It’s all falling apart spectacularly, isn’t it?
In Flushing, the Mets are immersed in baseball’s version of a slow-moving funeral procession. This one doesn’t end at a cemetery, though — it ends at a golf course in early October while 12 other less expensive teams duke it out for a title.
In the Bronx, the Yankees fell further out of grace — their only perceptible fire coming out of Aaron Boone, who most recently took on umpire Laz Diaz with the sort of desperate, theatrical rage that was part King Lear, part Sonny Corleone.
It’s bleak, it’s disappointing, it’s baffling, and, given the enormous payrolls, it’s unprecedented.
But while there’s little chance of salvaging this season, New York’s great failures can do one big thing correctly this year: They can put the ‘I’ in team. They can do right by individuals, especially their superstars. And they can put the plans in motion as soon as it’s reasonable.
The Mets should forget about trading Pete Alonso in the offseason — his power numbers, his ability to pull himself out of the worst stretch of his major-league career, and his willingness to stand in front of the cameras and take accountability have earned him a long-term spot for a franchise that could be very good in two years’ time.
He has one more year under team control, but the Mets' front office can give as good as they’ve gotten from Alonso and offer him the contract extension he’s deserved as soon as they can.
This isn’t an emotional decision, by the way: Baseball is a business and businesses are built on relationships.
Does Steve Cohen really want to alienate a homegrown star with a protracted dispute? Do the Mets really want fans to think they’re not punting on 2024, and that they plan to make a strong run in 2025? Well, then start with Alonso, who’s already No. 5 all-time for home runs as a Met with 181.
After all, the Mets are already paying around $90 million to have Max Scherzer and Justin Verlander not pitch for them next year. Technically, Cohen paid that money to get highly regarded prospects in return, but isn’t the proven guy who consistently hits around 40 home runs a year worth similarly grandiose spending?
Across the RFK Bridge, Aaron Judge has already gotten his payday, but there’s a way the Yankees can do right by him, too.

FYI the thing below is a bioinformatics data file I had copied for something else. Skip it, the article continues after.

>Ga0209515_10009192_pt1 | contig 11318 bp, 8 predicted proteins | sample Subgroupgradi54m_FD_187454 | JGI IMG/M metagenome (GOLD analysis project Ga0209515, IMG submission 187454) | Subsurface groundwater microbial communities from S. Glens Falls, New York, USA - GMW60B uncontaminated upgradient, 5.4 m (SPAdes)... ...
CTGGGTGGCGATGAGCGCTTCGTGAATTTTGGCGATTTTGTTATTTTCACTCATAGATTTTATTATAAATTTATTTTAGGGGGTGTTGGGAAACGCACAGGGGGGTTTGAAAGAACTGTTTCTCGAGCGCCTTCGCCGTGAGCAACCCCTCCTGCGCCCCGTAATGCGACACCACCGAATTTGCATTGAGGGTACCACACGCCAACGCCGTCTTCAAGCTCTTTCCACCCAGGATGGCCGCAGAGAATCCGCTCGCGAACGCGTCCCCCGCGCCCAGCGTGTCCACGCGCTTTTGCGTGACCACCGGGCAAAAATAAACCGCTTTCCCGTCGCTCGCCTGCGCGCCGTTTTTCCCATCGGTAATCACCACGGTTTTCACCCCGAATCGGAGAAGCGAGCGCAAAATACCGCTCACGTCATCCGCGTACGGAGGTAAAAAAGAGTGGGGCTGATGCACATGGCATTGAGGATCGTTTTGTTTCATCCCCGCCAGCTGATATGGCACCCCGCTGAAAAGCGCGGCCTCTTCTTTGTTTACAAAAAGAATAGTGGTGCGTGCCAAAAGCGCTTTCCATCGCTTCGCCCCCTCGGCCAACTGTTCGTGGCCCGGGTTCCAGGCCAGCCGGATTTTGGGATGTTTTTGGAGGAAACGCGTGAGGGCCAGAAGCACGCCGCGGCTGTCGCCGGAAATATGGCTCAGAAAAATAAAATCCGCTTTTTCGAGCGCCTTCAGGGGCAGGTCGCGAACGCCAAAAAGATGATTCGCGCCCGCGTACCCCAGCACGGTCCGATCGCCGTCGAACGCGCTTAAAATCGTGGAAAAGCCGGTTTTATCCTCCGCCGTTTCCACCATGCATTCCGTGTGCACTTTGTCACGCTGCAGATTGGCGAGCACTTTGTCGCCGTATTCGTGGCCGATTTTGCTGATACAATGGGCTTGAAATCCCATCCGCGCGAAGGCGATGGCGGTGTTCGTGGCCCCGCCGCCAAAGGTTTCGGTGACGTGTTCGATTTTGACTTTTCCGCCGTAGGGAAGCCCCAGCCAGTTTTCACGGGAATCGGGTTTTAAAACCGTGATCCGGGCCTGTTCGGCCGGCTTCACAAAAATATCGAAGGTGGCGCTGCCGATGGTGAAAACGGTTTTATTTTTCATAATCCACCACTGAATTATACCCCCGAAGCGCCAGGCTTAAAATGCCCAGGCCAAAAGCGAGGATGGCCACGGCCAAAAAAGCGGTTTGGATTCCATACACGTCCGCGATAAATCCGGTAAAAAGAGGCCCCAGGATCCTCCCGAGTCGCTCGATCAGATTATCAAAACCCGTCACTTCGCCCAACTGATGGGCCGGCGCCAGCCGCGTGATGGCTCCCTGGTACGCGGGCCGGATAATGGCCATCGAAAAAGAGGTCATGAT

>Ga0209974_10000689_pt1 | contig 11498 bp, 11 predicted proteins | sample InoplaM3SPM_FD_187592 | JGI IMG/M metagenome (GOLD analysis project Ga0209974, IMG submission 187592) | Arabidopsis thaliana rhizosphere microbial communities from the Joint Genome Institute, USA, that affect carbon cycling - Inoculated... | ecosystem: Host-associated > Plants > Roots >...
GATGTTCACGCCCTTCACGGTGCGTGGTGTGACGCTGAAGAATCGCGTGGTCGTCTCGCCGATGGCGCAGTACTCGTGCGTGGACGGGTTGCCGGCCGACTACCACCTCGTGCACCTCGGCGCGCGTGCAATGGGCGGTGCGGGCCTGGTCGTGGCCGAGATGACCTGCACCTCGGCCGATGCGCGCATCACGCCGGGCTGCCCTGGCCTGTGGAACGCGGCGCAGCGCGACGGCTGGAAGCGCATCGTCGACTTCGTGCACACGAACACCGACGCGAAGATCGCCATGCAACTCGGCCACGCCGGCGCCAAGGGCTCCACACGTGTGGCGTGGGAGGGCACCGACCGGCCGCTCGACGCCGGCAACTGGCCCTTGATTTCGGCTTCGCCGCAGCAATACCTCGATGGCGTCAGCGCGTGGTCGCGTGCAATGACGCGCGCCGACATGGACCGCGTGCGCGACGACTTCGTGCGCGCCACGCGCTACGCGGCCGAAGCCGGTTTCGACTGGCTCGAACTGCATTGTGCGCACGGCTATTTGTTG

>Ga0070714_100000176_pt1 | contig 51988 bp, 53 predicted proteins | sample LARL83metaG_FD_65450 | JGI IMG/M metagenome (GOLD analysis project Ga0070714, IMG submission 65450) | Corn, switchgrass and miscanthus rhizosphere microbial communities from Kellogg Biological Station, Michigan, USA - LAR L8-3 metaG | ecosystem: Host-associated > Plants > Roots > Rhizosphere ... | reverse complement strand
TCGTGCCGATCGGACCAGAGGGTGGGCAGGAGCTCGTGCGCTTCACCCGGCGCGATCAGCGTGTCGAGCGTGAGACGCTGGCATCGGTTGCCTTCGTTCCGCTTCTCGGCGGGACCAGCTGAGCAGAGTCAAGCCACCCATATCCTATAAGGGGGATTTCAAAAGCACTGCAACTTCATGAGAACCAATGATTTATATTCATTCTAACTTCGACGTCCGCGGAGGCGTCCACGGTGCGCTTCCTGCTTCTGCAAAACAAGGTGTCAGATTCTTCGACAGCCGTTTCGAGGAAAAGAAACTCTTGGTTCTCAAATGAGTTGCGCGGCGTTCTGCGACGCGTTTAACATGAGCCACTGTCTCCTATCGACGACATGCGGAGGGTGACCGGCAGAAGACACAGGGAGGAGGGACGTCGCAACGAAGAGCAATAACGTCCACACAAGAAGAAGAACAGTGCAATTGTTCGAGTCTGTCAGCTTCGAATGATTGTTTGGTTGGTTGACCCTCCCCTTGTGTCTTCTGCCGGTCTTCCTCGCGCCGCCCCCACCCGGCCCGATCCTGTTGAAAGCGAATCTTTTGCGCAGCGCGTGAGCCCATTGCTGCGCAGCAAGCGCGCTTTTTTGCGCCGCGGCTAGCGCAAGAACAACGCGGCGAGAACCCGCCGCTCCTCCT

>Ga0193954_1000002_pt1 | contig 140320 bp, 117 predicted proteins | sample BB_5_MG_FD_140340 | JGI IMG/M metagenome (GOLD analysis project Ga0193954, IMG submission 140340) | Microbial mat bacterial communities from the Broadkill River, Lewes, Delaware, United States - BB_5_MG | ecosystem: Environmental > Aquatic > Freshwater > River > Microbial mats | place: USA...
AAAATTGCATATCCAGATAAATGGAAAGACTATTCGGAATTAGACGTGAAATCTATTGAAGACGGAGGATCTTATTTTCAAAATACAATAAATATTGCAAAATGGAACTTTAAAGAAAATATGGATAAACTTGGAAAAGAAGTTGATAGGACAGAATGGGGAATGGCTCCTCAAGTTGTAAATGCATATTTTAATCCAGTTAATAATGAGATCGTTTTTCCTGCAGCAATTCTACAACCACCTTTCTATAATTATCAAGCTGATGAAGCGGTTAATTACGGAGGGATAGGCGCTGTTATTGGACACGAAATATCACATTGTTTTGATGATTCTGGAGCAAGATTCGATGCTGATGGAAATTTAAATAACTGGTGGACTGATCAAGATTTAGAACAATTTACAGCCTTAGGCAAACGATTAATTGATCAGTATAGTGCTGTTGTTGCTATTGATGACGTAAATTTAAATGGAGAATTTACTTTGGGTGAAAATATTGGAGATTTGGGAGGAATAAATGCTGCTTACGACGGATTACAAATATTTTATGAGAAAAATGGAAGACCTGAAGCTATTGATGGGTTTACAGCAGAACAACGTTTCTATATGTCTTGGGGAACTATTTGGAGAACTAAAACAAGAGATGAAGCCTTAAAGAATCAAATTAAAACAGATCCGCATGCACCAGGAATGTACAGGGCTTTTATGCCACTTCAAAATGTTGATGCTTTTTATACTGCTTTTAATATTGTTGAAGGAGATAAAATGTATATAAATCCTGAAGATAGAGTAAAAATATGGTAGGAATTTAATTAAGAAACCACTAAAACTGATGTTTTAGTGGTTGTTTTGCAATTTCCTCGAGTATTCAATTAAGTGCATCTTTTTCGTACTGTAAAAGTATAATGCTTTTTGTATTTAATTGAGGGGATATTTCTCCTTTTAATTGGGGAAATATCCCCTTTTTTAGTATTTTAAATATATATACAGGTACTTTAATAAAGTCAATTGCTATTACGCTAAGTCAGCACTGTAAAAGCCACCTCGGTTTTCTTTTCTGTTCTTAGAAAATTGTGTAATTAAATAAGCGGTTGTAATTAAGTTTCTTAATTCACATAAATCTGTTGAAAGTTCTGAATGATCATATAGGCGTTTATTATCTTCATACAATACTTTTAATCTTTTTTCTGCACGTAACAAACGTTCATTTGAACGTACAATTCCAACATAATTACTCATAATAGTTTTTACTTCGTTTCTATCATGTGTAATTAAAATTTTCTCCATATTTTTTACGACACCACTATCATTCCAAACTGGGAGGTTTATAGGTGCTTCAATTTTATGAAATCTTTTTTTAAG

After losing two of three to the White Flag White Sox, they’re five games out of the last wild-card spot with three teams in front of them. If this trend continues, they need to seriously consider shelving Judge, who is admittedly dealing with chronic discomfort in the right big toe that kept him out of the lineup for nearly two months.
Judge previously said that surgery was an option: If that’s the case, he should be allowed to get it as soon as possible, even if it comes at the expense of a few wins in a lost season.
That’s sacrilege, I know.
We’re all supposed to sit here and pretend that it ain’t over ‘til it’s over. And sure, the Yankees still have a chance at the playoffs — a whole 8.4% probability entering Thursday, if you’re into FanGraphs projections — but at some point, it stops being about "having hope."
More losses like Wednesday’s, and what we’re actually looking at is an over-commitment to the sunk-cost fallacy: We’ve gone this far, so we might as well keep going.
That’s not going to serve the Yankees for much longer, and it’s not just because of their win-loss record.
So far, they’ve done very little to prove that they have the tools and the chutzpah to be anything different than what they’ve been. They’ve got Judge and Gerrit Cole, yes, but they also have Carlos Rodon on the IL, a perpetual need in leftfield, streaky hitters, and a rotation with more holes than a plate of rigatoni.
This season has also revealed some concerning off-the-field issues: Jimmy Cordero was suspended for violating MLB’s joint domestic violence, sexual assault and child abuse policy, and it reportedly took what Brian Cashman called a “recent situation” for the team to step in and help Domingo German deal with “a very serious problem” with alcohol misuse.
There have been grumblings about how they use their analytics, and calls for Aaron Boone’s job.
None of this speaks to a championship-caliber team. All of which means that the Yankees will have to embrace a quality not often associated with this franchise: Humility.
They need the humility to make a brutal appraisal of their talent level. They need the humility to know when to fold. And they need the humility to understand when it’s time to put the individual over the team, because fighting for the team isn’t worth it anymore.
None of this is pleasant — not in Flushing, and not in the Bronx. And it’s not like Alonso and Judge are exactly having a ball, either.
But while it’s likely too late for the Yankees and Mets to emerge from the ruins of this baseball season, they can still pay back two of their remaining pillars.